Reply To: Fire-engines aboard RN ships in 18th-19th centuries

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#2515
Anonymous

    I am indebted to Justin Reay and Tony Beales for their help. RN ships do not seem to have been equipped with fire-fighting apparatus on a regular basis, but at least two RN officers developed pumps for this purpose, and I would like to find out something more about them if possible. Can anyone with access to C18th Navy Lists offer any information about Lieut Jekyll RN (guess about 1790-1805) and Capt Fisher RN (probably about same time).

    Falconer mentions a Lt Jekyll who modified the ordinary ship’s pump, converting it into a force-pump, and there is a full description of this arrangement in The Operative Mechanic and British Machinist vol. 1, John Nicholson, 2nd American edn. Philadelphia, 1831, pp. 270-3.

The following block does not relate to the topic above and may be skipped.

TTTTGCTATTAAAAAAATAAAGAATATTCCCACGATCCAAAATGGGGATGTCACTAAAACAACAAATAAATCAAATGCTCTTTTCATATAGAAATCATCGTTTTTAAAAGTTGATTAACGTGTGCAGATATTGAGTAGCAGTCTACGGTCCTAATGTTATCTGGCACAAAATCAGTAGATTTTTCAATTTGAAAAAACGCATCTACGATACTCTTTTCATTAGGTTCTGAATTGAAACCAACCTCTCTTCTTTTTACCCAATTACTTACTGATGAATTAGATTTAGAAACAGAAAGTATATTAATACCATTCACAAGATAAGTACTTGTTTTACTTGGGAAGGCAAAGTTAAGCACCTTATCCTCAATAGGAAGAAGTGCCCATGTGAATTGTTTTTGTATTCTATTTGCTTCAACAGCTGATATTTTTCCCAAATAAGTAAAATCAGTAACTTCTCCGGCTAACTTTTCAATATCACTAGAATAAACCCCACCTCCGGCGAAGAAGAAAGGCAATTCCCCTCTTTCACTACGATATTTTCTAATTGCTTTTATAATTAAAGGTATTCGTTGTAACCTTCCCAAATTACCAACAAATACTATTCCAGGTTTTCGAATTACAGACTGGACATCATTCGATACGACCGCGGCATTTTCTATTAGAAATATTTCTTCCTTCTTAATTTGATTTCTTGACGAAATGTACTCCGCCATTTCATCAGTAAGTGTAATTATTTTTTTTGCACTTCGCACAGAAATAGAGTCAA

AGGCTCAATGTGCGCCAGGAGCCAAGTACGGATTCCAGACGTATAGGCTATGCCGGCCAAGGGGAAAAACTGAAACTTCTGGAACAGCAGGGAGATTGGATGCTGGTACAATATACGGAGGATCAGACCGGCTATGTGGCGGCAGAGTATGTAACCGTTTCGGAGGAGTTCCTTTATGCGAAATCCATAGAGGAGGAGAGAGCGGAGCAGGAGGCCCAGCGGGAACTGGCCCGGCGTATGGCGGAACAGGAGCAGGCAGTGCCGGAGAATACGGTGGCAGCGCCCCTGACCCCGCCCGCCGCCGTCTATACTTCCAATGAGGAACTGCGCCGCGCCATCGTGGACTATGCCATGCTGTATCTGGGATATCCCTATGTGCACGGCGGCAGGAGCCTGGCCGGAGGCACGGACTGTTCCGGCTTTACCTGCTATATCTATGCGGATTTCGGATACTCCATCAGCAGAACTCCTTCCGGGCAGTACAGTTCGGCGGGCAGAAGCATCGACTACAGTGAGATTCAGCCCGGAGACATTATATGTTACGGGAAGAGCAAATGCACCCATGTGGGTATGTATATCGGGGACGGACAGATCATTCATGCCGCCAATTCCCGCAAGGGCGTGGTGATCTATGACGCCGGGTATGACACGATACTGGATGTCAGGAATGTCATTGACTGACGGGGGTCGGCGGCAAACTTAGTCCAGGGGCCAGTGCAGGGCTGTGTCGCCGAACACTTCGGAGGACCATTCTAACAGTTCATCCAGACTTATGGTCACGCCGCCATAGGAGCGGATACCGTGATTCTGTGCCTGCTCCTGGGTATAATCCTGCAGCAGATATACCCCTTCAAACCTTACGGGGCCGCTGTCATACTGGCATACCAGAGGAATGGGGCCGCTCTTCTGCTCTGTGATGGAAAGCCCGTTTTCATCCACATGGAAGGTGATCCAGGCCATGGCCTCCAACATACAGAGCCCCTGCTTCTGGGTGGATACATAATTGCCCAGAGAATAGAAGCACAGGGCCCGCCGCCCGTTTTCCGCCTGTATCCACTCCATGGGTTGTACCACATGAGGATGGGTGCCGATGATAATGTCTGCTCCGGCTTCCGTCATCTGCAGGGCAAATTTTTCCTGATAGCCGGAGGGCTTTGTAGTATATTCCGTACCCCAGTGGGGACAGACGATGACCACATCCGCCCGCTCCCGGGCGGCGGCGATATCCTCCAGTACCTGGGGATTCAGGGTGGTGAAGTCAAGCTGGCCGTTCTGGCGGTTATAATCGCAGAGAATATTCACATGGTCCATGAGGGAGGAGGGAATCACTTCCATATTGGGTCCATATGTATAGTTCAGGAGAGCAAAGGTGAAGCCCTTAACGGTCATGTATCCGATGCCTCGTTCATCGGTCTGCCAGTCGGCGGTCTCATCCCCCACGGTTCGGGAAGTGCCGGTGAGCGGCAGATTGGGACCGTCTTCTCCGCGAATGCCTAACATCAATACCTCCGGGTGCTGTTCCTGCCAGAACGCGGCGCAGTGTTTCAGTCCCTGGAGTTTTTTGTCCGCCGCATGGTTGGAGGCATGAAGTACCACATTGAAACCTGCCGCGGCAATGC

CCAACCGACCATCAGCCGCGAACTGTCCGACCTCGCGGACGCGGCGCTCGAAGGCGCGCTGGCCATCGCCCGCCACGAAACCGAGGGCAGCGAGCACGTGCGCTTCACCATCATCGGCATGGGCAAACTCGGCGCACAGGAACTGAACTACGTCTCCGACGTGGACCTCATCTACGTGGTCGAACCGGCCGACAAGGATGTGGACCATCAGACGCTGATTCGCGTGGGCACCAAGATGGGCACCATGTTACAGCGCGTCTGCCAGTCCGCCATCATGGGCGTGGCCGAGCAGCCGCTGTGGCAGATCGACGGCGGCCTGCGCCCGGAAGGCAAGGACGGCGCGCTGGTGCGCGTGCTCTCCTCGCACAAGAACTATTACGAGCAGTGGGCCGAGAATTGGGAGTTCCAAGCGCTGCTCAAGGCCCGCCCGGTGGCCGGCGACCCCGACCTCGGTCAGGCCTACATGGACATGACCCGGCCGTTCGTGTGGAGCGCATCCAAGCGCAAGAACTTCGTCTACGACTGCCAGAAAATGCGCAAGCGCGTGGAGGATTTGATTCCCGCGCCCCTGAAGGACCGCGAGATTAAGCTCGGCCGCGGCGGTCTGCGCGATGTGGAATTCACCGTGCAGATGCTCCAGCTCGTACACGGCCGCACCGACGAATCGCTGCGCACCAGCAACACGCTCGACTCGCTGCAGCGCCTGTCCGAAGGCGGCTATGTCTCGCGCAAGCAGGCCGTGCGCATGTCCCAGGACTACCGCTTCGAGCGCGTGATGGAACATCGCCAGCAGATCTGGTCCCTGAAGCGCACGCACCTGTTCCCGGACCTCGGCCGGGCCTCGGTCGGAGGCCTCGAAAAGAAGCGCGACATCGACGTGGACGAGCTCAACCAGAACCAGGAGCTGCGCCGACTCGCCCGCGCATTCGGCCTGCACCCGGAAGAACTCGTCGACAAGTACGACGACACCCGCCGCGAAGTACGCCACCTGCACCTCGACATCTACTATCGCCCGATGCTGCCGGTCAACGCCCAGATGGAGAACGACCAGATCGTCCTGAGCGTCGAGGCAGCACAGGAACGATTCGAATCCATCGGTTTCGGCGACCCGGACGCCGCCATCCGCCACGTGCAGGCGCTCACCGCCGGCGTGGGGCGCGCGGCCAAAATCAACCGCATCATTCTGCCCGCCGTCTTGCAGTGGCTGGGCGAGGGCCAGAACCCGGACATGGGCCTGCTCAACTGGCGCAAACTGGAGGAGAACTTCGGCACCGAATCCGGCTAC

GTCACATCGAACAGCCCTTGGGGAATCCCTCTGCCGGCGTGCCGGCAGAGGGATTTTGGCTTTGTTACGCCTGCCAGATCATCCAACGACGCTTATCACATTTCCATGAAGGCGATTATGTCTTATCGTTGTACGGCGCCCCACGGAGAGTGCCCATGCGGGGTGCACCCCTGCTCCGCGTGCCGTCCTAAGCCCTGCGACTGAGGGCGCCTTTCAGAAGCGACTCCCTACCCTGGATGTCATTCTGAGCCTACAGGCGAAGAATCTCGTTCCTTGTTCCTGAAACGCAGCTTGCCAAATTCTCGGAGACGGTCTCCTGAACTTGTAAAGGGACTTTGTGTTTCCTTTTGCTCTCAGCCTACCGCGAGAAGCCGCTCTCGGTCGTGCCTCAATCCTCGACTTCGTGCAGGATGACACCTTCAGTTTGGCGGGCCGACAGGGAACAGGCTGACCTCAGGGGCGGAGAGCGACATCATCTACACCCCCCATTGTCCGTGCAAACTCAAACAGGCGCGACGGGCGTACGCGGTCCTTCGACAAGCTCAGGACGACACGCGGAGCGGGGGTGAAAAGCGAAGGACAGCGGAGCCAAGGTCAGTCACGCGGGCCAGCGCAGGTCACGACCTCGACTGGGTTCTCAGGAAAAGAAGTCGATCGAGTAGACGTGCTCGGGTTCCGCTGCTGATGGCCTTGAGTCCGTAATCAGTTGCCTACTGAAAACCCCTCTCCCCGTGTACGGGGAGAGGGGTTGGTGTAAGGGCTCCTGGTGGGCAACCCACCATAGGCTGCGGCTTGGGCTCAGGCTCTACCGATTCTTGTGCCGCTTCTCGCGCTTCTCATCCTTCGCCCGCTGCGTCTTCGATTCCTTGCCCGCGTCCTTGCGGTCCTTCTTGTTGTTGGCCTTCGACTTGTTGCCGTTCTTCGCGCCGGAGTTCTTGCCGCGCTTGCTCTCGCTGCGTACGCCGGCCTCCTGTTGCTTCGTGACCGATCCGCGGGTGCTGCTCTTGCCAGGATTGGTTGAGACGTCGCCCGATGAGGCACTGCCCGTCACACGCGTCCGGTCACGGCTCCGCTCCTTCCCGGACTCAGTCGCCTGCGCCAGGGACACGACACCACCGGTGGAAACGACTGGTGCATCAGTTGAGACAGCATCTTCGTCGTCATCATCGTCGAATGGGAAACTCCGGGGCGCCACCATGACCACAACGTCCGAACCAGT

See:
    http://books.google.com/books?id=NYxRAAAAMAAJ&printsec=frontcover&dq=operative+mechanic&lr=&as_brr=0&as_pt=ALLTYPES#PPP1,M1

    Falconer also refers to a pump built almost entirely of wood, by Benjamin Dearborn. This is described and illustrated in Repertory of Arts and Manufactures vol.III, p.119 and Plate XII, London, 1795. Judging by its appearance, it was a pump of the van der Heiden/Newsham pattern, and would have been ill-suited to marine use.

    Not mentioned by Falconer is a Captain Fisher RN, who planned to use a small Newsham fire-pump. From its description, in Hebert’s The Engineer’s and Mechanic’s Encyclopedia vol I, London 1836, it would have looked very similar to the machine used aboard USS Constitution.
    See:
    http://books.google.ca/books?id=g0YOAAAAYAAJ&dq=Luke+Hebert+the+engineer’s&printsec=frontcover&source=bl&ots=NvPMRxt17a&sig=lNRWHeEH1dSdAgvuHDUPQeCWIfw&hl=en&sa=X&oi=book_result&resnum=3&ct=result